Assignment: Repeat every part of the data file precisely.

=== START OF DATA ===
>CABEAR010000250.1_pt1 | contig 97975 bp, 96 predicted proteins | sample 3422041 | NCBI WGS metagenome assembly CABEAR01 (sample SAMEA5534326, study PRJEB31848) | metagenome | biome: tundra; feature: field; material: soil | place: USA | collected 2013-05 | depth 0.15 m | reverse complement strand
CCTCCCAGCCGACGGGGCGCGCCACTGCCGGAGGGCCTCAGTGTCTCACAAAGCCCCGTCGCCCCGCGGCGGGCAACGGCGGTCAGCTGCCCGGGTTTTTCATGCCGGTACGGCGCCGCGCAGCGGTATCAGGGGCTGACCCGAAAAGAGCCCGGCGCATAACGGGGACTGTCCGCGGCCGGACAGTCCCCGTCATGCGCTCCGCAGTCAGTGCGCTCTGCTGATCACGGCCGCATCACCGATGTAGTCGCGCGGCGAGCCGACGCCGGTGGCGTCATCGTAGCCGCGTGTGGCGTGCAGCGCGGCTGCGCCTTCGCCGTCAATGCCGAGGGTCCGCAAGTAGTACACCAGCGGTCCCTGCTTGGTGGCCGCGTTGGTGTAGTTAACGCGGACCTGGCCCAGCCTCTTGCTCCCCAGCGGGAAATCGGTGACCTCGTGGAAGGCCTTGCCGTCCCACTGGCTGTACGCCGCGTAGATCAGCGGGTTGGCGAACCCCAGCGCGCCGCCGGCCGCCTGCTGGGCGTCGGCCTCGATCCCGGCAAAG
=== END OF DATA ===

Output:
>CABEAR010000250.1_pt1 | contig 97975 bp, 96 predicted proteins | sample 3422041 | NCBI WGS metagenome assembly CABEAR01 (sample SAMEA5534326, study PRJEB31848) | metagenome | biome: tundra; feature: field; material: soil | place: USA | collected 2013-05 | depth 0.15 m | reverse complement strand
CCTCCCAGCCGACGGGGCGCGCCACTGCCGGAGGGCCTCAGTGTCTCACAAAGCCCCGTCGCCCCGCGGCGGGCAACGGCGGTCAGCTGCCCGGGTTTTTCATGCCGGTACGGCGCCGCGCAGCGGTATCAGGGGCTGACCCGAAAAGAGCCCGGCGCATAACGGGGACTGTCCGCGGCCGGACAGTCCCCGTCATGCGCTCCGCAGTCAGTGCGCTCTGCTGATCACGGCCGCATCACCGATGTAGTCGCGCGGCGAGCCGACGCCGGTGGCGTCATCGTAGCCGCGTGTGGCGTGCAGCGCGGCTGCGCCTTCGCCGTCAATGCCGAGGGTCCGCAAGTAGTACACCAGCGGTCCCTGCTTGGTGGCCGCGTTGGTGTAGTTAACGCGGACCTGGCCCAGCCTCTTGCTCCCCAGCGGGAAATCGGTGACCTCGTGGAAGGCCTTGCCGTCCCACTGGCTGTACGCCGCGTAGATCAGCGGGTTGGCGAACCCCAGCGCGCCGCCGGCCGCCTGCTGGGCGTCGGCCTCGATCCCGGCAAAG